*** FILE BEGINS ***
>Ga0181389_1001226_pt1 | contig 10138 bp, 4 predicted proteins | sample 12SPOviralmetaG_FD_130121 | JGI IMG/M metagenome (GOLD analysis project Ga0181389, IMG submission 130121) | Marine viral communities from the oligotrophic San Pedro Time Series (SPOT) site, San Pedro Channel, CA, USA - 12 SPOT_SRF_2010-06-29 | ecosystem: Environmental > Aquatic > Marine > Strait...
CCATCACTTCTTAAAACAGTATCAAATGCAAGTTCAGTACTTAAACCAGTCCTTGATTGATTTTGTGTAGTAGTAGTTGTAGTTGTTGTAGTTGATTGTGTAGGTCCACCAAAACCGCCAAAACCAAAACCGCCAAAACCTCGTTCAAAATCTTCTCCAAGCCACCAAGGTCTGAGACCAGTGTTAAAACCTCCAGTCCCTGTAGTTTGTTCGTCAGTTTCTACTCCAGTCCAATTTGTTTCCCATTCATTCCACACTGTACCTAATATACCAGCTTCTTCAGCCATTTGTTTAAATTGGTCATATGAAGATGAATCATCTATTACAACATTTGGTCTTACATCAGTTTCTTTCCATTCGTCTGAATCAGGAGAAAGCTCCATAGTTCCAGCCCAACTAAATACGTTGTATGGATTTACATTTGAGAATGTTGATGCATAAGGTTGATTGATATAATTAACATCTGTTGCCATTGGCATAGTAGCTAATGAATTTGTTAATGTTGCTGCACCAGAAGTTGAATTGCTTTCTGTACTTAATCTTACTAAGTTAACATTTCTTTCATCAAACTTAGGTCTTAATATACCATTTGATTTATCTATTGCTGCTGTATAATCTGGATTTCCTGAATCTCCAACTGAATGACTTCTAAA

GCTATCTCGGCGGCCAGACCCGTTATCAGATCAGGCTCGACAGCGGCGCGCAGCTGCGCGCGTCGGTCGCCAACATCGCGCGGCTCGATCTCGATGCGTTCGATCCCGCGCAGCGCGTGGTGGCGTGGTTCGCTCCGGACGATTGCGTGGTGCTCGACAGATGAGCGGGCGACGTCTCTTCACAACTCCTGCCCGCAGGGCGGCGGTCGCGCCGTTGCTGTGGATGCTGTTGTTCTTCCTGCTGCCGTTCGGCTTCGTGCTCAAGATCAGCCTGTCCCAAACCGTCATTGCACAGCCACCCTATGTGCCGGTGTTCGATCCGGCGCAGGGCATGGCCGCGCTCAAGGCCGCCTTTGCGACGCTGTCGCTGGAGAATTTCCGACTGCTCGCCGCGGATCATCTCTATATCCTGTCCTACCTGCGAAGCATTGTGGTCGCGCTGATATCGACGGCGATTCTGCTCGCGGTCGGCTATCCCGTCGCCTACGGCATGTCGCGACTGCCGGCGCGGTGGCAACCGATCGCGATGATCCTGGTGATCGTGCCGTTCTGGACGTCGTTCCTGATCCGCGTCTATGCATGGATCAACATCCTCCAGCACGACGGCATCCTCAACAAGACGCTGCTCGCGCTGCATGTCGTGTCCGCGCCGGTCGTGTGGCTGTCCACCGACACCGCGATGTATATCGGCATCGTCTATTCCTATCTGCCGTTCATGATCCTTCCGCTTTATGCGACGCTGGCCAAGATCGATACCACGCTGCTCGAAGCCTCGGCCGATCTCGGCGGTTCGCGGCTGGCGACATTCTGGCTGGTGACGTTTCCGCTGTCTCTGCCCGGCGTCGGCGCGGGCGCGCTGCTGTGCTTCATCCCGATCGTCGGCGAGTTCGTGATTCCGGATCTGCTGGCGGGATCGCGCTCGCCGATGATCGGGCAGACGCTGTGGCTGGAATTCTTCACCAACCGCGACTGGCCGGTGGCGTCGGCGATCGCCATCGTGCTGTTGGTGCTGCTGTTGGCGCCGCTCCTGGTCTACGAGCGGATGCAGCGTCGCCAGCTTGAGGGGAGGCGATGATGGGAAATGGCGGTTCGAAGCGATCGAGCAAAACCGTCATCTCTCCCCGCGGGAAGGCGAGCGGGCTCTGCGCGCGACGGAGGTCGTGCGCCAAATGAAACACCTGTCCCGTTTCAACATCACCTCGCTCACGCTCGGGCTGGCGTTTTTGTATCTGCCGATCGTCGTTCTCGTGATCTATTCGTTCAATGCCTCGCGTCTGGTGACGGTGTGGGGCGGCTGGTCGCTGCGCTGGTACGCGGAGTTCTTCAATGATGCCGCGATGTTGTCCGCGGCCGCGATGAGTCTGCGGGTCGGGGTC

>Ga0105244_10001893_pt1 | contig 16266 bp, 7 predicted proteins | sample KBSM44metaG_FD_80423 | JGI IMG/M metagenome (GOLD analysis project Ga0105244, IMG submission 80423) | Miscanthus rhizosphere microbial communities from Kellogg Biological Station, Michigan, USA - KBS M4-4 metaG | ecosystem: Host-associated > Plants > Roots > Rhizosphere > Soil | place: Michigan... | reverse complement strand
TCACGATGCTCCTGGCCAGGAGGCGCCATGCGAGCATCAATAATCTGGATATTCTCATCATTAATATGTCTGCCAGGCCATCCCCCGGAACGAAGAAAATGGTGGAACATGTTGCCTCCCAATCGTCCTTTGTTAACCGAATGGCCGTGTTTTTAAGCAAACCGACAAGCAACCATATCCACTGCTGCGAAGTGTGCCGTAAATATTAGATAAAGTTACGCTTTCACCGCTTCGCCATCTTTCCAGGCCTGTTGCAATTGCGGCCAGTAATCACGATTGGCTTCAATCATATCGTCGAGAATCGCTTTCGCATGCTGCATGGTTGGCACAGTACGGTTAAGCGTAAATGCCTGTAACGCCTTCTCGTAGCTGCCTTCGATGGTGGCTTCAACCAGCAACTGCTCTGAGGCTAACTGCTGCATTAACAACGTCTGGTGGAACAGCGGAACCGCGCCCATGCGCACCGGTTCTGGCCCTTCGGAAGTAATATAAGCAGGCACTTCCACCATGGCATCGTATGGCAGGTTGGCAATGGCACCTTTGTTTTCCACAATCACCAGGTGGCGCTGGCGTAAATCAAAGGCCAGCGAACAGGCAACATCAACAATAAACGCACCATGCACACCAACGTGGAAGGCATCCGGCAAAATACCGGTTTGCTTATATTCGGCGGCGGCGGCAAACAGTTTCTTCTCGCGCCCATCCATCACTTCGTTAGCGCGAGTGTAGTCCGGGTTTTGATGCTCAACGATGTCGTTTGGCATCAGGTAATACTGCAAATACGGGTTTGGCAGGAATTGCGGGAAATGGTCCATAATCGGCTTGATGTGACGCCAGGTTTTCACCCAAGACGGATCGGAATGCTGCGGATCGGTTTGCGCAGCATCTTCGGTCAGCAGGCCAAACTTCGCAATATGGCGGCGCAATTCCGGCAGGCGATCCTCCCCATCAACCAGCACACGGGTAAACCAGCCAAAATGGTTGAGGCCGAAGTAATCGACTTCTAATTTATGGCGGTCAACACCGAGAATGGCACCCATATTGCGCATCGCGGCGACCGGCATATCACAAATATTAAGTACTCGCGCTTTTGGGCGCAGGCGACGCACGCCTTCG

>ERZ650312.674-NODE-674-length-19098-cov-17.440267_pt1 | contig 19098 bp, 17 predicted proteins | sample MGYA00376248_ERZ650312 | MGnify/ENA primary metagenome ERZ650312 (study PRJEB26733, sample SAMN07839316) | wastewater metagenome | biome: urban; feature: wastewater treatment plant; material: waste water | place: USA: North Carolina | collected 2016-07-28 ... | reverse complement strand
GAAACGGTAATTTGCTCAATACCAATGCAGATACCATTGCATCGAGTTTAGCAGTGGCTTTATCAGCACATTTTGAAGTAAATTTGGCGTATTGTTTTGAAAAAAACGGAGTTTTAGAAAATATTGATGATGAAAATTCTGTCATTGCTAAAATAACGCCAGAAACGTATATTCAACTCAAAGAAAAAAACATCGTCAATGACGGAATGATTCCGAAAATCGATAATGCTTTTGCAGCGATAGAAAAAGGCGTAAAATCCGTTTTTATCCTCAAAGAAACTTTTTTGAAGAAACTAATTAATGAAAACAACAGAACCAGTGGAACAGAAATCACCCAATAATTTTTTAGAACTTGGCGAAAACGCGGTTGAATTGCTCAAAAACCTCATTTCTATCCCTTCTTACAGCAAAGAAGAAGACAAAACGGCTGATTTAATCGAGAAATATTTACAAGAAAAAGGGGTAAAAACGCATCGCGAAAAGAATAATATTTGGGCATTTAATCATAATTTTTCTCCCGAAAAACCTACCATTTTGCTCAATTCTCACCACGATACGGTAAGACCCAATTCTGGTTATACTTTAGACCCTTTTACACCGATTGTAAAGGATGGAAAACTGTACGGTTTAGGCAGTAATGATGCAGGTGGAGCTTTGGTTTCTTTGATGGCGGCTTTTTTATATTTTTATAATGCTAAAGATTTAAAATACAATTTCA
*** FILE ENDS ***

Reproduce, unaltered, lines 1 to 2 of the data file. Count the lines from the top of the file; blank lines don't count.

>Ga0181389_1001226_pt1 | contig 10138 bp, 4 predicted proteins | sample 12SPOviralmetaG_FD_130121 | JGI IMG/M metagenome (GOLD analysis project Ga0181389, IMG submission 130121) | Marine viral communities from the oligotrophic San Pedro Time Series (SPOT) site, San Pedro Channel, CA, USA - 12 SPOT_SRF_2010-06-29 | ecosystem: Environmental > Aquatic > Marine > Strait...
CCATCACTTCTTAAAACAGTATCAAATGCAAGTTCAGTACTTAAACCAGTCCTTGATTGATTTTGTGTAGTAGTAGTTGTAGTTGTTGTAGTTGATTGTGTAGGTCCACCAAAACCGCCAAAACCAAAACCGCCAAAACCTCGTTCAAAATCTTCTCCAAGCCACCAAGGTCTGAGACCAGTGTTAAAACCTCCAGTCCCTGTAGTTTGTTCGTCAGTTTCTACTCCAGTCCAATTTGTTTCCCATTCATTCCACACTGTACCTAATATACCAGCTTCTTCAGCCATTTGTTTAAATTGGTCATATGAAGATGAATCATCTATTACAACATTTGGTCTTACATCAGTTTCTTTCCATTCGTCTGAATCAGGAGAAAGCTCCATAGTTCCAGCCCAACTAAATACGTTGTATGGATTTACATTTGAGAATGTTGATGCATAAGGTTGATTGATATAATTAACATCTGTTGCCATTGGCATAGTAGCTAATGAATTTGTTAATGTTGCTGCACCAGAAGTTGAATTGCTTTCTGTACTTAATCTTACTAAGTTAACATTTCTTTCATCAAACTTAGGTCTTAATATACCATTTGATTTATCTATTGCTGCTGTATAATCTGGATTTCCTGAATCTCCAACTGAATGACTTCTAAA